It is important to maintain suggested surface mold temperatures at the interface with the part. An independent cooling circuit in close proximity is always suggested. Another viable solution for temperature control is a water-jacketed insert. These are sometimes custom fabricated but are also available as standard items from some manufacturers. They usually result in a witness line around the gate, which may need to be considered.
The mold should be designed so that heat is quickly removed from the gate. This is best accomplished by the gate orifice being an integral part of the cavity steel, rather than the hot runner system being an insert projecting through the cavity into the part. Some hot runner suppliers offer gate-cooling inserts.
In Part 4 of our hot runner series, we’ll focus on gate design—specifically valve gates—when molding Tritan in a hot runner system.
We've added more ways to calculate your processing parameters when using Eastman Tritan™ copolyester. In addition to drying time, you can now instantly calculate residence time and volume—with all results based on your specific operation and production goals.
It's all about more results for you.
The examples shown here demonstrate the inputs that can be factored into your calculations—and the results that will be
calculated from these inputs. It’s easy. Just enter your specifications—such as your cold runner weight and cycle time—and get
instant results for drying time, residence time, and volume.
Calculates dryer size and material processing rate
Calculates shot utilization and weight, processing time, hot runner residence time, and much more
Calculates part output per minute, hour, day, week, month, and year
|TMI TIP: Try the new calculators now.|
False starts are costly—especially when setting up a hot runner system. Making changes after a hot runner mold is released for building are difficult, extremely expensive, and can have lasting effects on system efficiency.
Early collaboration between Eastman and OEMs, part designers, tool designers, molders, and the hot runner supplier is one of the greatest benefits of molding with Eastman Tritan™ copolyester. This teamwork helps:
- Reduce product development time
- Ensure processing efficiency
- Improve end-product quality
Eastman works with Tritan customers to help ensure efficient processing and product performance are part of your polymer solution.
Eastman Design Services help you receive hot runner benefits by supplying expertise in:
• Knowledge of the molding and performance properties of Tritan
• Injection mold tooling design reviews
• Mold-filling simulation
• Part design reviews
• Stress analysis
Early collaboration helps you move forward.
Early involvement of Eastman can help at critical steps in the project development flow—and help prevent false starts throughout the process. For more information about hot runners, download the Eastman Tritan™ copolyester Processing guide. Or talk with your Eastman technical service representative.
In Part 3 of our hot runner series, we’ll focus on the importance of heat management when molding Tritan in a hot runner system.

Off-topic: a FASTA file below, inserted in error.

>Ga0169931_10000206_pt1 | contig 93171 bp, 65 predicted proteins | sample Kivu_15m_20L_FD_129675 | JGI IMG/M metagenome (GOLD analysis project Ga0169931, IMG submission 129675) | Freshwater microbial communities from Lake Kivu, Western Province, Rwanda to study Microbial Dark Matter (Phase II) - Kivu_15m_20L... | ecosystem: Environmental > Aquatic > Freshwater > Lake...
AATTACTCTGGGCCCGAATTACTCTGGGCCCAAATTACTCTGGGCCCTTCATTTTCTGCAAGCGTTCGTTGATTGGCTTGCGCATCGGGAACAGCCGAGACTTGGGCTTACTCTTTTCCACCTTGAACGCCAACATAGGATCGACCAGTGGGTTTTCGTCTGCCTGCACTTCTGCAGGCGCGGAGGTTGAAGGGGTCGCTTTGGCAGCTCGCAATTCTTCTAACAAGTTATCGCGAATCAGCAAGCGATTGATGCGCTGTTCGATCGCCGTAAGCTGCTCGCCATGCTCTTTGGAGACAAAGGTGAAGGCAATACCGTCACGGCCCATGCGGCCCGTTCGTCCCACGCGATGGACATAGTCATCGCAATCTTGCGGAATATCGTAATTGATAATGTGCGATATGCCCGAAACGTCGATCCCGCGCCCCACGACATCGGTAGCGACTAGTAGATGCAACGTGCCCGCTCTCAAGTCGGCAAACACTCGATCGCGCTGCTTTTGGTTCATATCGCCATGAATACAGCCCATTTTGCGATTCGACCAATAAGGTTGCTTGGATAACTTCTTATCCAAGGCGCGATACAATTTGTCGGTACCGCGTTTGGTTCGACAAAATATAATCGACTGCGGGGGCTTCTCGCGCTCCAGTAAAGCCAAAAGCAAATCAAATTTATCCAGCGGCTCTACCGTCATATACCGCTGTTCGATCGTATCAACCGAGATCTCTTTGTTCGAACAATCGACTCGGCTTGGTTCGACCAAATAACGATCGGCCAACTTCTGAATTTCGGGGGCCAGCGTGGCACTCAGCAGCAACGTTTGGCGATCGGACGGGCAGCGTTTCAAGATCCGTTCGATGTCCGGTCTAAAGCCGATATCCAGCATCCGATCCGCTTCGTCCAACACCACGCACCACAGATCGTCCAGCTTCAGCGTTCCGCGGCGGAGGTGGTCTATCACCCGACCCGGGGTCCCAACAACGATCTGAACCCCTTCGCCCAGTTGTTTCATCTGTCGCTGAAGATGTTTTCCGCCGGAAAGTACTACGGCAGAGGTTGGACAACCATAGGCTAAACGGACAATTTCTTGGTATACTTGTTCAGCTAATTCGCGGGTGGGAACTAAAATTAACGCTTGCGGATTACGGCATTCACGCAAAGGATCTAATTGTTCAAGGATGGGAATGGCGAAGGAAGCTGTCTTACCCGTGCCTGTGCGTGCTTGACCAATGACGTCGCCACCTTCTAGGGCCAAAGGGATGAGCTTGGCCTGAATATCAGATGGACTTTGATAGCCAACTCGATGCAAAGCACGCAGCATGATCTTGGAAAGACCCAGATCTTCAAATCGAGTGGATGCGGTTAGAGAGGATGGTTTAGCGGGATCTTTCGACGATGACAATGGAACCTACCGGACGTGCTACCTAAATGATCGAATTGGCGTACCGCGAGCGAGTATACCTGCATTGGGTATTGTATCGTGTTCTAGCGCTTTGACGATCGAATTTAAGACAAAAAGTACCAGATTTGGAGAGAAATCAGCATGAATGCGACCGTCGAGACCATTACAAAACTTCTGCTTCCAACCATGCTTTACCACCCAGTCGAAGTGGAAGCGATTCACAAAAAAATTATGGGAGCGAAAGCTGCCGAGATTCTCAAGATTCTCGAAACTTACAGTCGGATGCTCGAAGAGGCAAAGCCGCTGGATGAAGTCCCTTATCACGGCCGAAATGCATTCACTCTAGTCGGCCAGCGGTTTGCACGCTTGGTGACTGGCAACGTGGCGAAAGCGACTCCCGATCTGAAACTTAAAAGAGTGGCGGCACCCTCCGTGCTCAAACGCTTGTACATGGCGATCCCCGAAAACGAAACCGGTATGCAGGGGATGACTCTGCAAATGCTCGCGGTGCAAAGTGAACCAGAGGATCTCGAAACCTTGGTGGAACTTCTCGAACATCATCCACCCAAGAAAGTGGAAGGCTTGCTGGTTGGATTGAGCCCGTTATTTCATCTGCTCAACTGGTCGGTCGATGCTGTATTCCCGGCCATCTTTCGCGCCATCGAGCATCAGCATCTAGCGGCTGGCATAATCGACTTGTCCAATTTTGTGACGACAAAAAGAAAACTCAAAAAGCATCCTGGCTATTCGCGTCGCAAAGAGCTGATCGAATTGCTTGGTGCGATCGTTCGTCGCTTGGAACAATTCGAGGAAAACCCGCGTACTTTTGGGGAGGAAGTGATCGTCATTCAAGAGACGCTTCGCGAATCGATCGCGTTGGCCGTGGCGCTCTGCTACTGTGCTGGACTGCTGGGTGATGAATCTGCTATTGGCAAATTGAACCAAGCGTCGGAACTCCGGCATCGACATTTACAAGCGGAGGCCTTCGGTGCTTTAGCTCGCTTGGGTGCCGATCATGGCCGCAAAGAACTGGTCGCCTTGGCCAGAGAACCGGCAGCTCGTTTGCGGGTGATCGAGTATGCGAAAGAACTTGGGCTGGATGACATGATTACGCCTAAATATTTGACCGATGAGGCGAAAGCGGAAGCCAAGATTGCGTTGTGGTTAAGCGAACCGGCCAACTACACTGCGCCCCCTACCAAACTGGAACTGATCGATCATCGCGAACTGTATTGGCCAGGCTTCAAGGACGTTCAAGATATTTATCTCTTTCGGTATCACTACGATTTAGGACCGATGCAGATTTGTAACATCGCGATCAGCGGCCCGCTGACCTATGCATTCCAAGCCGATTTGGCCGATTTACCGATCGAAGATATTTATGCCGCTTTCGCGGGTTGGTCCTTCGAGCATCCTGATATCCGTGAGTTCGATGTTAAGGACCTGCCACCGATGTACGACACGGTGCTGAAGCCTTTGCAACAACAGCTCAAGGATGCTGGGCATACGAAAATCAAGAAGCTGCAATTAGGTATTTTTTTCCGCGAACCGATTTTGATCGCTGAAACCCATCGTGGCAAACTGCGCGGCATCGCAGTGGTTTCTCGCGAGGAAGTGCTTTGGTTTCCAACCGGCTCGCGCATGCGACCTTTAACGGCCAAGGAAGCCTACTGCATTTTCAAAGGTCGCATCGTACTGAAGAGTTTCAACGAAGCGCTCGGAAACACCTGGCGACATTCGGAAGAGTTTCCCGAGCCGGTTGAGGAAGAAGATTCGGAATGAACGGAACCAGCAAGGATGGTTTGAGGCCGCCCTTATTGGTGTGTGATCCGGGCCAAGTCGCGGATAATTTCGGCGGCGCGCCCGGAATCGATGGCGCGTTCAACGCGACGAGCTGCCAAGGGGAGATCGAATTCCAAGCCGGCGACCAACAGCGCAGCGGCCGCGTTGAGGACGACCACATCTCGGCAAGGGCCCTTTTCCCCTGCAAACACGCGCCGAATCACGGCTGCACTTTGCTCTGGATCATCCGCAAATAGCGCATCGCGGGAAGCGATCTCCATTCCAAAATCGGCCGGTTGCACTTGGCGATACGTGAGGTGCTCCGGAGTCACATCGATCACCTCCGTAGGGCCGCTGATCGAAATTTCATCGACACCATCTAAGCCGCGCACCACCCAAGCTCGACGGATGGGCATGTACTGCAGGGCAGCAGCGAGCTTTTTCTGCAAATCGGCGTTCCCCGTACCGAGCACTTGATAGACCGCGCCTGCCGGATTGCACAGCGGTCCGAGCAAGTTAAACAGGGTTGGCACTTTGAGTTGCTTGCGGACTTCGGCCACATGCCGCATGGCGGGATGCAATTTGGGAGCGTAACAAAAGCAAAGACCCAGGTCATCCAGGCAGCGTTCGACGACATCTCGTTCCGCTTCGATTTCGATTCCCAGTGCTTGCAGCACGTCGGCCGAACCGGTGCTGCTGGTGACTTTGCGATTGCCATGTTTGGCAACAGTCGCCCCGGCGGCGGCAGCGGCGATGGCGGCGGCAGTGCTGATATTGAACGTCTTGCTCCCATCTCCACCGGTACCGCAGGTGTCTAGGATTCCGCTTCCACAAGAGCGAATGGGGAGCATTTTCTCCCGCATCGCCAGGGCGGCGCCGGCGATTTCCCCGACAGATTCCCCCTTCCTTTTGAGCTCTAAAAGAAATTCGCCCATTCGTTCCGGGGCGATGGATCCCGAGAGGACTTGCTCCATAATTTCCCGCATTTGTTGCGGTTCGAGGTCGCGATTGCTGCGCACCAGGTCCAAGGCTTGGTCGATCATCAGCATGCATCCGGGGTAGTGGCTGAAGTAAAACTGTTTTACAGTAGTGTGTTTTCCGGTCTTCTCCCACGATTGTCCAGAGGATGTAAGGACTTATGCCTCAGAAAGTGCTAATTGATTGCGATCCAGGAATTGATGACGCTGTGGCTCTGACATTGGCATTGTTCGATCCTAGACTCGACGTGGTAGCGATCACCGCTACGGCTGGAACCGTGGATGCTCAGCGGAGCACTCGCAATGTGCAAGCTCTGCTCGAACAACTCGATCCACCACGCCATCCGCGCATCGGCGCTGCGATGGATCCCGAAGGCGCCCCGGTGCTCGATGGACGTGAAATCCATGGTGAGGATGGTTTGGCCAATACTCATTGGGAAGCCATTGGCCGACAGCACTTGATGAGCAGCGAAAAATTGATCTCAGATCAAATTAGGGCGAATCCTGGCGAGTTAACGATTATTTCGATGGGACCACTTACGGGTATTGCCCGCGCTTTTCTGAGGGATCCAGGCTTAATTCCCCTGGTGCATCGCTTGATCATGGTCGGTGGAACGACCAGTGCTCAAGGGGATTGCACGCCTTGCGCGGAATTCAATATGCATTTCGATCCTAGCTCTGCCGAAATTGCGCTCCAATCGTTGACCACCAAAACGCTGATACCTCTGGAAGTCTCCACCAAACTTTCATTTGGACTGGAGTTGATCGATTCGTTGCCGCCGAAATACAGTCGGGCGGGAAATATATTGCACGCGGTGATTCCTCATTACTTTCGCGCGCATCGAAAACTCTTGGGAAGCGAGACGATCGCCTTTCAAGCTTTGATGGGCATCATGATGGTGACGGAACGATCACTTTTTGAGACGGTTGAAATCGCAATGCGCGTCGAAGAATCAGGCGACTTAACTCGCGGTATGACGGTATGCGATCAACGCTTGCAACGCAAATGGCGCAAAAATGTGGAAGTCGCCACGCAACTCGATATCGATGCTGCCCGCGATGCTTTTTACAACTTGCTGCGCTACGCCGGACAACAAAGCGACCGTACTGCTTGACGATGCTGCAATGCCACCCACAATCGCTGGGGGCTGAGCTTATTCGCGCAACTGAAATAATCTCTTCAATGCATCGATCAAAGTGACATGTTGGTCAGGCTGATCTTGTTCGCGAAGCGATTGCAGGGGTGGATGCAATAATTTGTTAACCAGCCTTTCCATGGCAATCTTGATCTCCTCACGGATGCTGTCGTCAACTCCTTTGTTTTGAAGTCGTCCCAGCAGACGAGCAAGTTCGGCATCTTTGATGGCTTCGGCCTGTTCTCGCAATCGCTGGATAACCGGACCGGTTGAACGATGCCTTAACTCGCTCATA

|TMI Tip: Help make this ongoing series on hot runners more relevant for your needs. Send feedback. Ask questions. Share your success stories. We look forward to hearing from you.|
Food for thought—compatibility with cleansers and disinfectants used in the food industry
Chemical cleaning and disinfecting are critical steps to guarantee food products have safe, below threshold levels of microorganisms that can reduce product shelf life and cause foodborne illness if too high.
Food contact parts are generally cleaned before disinfecting. This helps reduce microbial contamination but serves the more important purpose of increasing the effectiveness of the powerful disinfectant that follows.
Both sanitizing steps rely on chemicals that can crack and break plastic parts and even lead to their premature failure. Chemical attack also can cause surface etching that creates a favorable environment for microbe growth.
Testing demonstrates Eastman Tritan™ copolyester is significantly more compatible with cleansers and disinfectants than other polymers used in the food industry.
Double-check disinfectant compatibility—with cleansers and with surface materials.
Disinfectants approved for food contact surfaces have different modes of action—and levels of biocidal effectiveness. They also have different levels of compatibility with cleansers and surface materials.
- If incompatible with a cleanser or sanitizer, any chemical agent left on the surface may neutralize the activity of the disinfectant.
- If incompatible with the surface material, the resulting chemical attack can compromise the functionality of the surface.
Be sure to read the labels of all disinfectants to confirm compatibility with your cleanser of choice and surface material.
Tritan is compatible with many common cleansers and disinfectants
Table 1 shows the results of compatibility tests measuring impact properties retained after contact with common products.
Let us know if you have questions about the chemical resistance of Tritan to a specific disinfectant, cleanser, or sanitizer.
|TMI TIP: To learn more about the chemical compatibility of Tritan, view a free webinar, "Chemical Resistance to disinfectants."|